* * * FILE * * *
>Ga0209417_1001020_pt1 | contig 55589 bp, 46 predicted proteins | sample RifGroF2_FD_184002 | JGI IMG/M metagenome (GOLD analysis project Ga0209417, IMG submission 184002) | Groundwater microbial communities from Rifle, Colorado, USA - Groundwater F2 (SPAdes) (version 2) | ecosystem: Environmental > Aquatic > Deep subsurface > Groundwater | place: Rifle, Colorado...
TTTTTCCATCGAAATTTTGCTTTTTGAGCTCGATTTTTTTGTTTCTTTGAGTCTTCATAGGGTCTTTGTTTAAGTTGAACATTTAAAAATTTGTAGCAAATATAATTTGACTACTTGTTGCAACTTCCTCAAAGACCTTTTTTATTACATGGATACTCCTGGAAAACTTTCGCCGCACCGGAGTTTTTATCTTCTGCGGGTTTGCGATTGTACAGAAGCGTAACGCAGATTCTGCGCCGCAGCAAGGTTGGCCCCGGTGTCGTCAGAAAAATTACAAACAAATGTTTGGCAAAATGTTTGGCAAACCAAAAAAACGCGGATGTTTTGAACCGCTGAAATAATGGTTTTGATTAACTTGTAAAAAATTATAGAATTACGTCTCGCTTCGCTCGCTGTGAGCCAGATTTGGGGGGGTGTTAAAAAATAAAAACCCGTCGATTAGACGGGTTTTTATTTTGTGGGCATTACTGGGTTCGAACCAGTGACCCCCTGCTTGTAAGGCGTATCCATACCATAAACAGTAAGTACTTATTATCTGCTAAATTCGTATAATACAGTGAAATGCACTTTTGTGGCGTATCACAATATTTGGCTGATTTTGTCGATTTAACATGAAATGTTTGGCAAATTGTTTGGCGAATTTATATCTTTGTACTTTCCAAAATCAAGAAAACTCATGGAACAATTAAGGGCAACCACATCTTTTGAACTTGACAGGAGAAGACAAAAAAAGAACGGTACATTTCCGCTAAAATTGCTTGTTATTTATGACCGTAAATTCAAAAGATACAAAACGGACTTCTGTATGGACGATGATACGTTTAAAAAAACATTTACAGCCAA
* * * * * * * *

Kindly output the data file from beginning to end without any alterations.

>Ga0209417_1001020_pt1 | contig 55589 bp, 46 predicted proteins | sample RifGroF2_FD_184002 | JGI IMG/M metagenome (GOLD analysis project Ga0209417, IMG submission 184002) | Groundwater microbial communities from Rifle, Colorado, USA - Groundwater F2 (SPAdes) (version 2) | ecosystem: Environmental > Aquatic > Deep subsurface > Groundwater | place: Rifle, Colorado...
TTTTTCCATCGAAATTTTGCTTTTTGAGCTCGATTTTTTTGTTTCTTTGAGTCTTCATAGGGTCTTTGTTTAAGTTGAACATTTAAAAATTTGTAGCAAATATAATTTGACTACTTGTTGCAACTTCCTCAAAGACCTTTTTTATTACATGGATACTCCTGGAAAACTTTCGCCGCACCGGAGTTTTTATCTTCTGCGGGTTTGCGATTGTACAGAAGCGTAACGCAGATTCTGCGCCGCAGCAAGGTTGGCCCCGGTGTCGTCAGAAAAATTACAAACAAATGTTTGGCAAAATGTTTGGCAAACCAAAAAAACGCGGATGTTTTGAACCGCTGAAATAATGGTTTTGATTAACTTGTAAAAAATTATAGAATTACGTCTCGCTTCGCTCGCTGTGAGCCAGATTTGGGGGGGTGTTAAAAAATAAAAACCCGTCGATTAGACGGGTTTTTATTTTGTGGGCATTACTGGGTTCGAACCAGTGACCCCCTGCTTGTAAGGCGTATCCATACCATAAACAGTAAGTACTTATTATCTGCTAAATTCGTATAATACAGTGAAATGCACTTTTGTGGCGTATCACAATATTTGGCTGATTTTGTCGATTTAACATGAAATGTTTGGCAAATTGTTTGGCGAATTTATATCTTTGTACTTTCCAAAATCAAGAAAACTCATGGAACAATTAAGGGCAACCACATCTTTTGAACTTGACAGGAGAAGACAAAAAAAGAACGGTACATTTCCGCTAAAATTGCTTGTTATTTATGACCGTAAATTCAAAAGATACAAAACGGACTTCTGTATGGACGATGATACGTTTAAAAAAACATTTACAGCCAA